Meanwhile, Purdue sits on the opposite side of the spectrum today, and not by choice; in an effective reminder that these agreements do have an expensive out clause, Kent State has just bought out their side of a contract to play the Boilermakers in 2011, according to a Purdue news release.

"This is a new one, having someone opt out of a contract just over 10 months before a game," said Purdue AD Morgan Burke. "I am personally surprised because of the positive relationship Purdue and Kent State have had through the years. We will get on the phone immediately to begin the process of finding a new opponent."

Kent State quickly jumped at the chance to play Alabama, in part because Tide head coach Nick Saban is an alumnus of the Kent State football team; Saban was a quarterback-turned-defensive back with the Golden Flashes during the mid-'70s.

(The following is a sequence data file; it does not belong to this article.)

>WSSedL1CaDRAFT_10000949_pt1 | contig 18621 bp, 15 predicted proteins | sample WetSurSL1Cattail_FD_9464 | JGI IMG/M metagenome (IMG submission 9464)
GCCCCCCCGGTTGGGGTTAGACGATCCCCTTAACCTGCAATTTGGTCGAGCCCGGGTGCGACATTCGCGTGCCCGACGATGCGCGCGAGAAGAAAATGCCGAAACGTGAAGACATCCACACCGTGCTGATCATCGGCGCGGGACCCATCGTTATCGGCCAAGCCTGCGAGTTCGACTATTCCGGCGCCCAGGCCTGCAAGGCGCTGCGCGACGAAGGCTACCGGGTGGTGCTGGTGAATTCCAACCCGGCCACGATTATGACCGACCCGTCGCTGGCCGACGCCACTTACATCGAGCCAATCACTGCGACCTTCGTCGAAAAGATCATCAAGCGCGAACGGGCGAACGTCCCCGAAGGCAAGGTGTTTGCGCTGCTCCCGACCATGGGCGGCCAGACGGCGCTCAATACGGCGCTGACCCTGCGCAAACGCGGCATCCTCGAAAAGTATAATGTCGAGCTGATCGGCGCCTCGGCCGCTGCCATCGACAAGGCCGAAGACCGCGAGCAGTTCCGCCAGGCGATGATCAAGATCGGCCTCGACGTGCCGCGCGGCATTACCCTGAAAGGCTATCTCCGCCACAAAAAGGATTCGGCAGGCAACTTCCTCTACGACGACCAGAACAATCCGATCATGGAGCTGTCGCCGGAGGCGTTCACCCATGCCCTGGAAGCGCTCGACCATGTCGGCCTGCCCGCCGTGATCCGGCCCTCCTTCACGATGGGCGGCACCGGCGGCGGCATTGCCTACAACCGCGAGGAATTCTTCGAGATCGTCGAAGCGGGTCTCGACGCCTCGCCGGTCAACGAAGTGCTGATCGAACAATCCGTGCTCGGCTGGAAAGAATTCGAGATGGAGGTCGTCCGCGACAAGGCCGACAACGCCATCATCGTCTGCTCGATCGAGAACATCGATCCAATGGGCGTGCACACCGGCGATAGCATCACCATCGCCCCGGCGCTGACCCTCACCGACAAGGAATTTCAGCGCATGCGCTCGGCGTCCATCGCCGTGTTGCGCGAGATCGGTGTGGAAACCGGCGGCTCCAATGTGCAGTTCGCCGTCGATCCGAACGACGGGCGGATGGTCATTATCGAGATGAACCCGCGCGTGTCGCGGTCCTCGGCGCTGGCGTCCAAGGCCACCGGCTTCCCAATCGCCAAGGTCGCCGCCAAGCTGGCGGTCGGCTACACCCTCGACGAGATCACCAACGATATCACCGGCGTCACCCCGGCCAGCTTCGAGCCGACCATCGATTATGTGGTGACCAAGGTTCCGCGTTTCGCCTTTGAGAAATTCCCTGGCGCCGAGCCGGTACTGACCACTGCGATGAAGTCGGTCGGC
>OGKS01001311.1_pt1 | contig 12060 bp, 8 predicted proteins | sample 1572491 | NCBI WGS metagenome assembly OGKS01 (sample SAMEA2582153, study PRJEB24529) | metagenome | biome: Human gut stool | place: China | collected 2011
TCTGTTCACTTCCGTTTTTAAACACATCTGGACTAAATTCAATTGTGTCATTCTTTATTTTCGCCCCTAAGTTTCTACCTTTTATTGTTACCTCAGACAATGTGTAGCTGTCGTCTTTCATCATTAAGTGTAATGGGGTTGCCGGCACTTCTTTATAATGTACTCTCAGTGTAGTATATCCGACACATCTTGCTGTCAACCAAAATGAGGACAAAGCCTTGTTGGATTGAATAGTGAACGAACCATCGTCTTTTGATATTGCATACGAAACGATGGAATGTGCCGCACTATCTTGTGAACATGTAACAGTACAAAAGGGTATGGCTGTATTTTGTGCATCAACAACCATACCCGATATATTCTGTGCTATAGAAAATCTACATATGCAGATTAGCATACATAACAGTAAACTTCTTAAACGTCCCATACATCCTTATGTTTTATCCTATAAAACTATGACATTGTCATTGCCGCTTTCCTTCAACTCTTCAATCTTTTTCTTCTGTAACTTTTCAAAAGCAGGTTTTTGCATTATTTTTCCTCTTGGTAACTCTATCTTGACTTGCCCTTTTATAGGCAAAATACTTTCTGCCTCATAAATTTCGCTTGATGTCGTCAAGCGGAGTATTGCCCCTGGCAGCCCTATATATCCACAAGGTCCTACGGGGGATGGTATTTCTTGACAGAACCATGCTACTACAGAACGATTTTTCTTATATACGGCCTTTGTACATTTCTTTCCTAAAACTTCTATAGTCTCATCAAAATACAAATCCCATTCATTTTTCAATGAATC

But it also seems probable that Alabama will pay Kent State much more than $425,000 for its trouble; that's the guarantee Purdue set for the Golden Flashes, who are paying that amount to Purdue in full. And if the market rate for guaranteed payments per game continues rising at an exorbitant rate, it may become no longer in a program's best financial interests to lock in a game -- and a rate -- 10 years in advance. Of course, it's probably not as if Purdue booked its MACrifice back in 2000 or anything, but the fact remains: make it financially advantageous to break a contract, and someone's going to do it.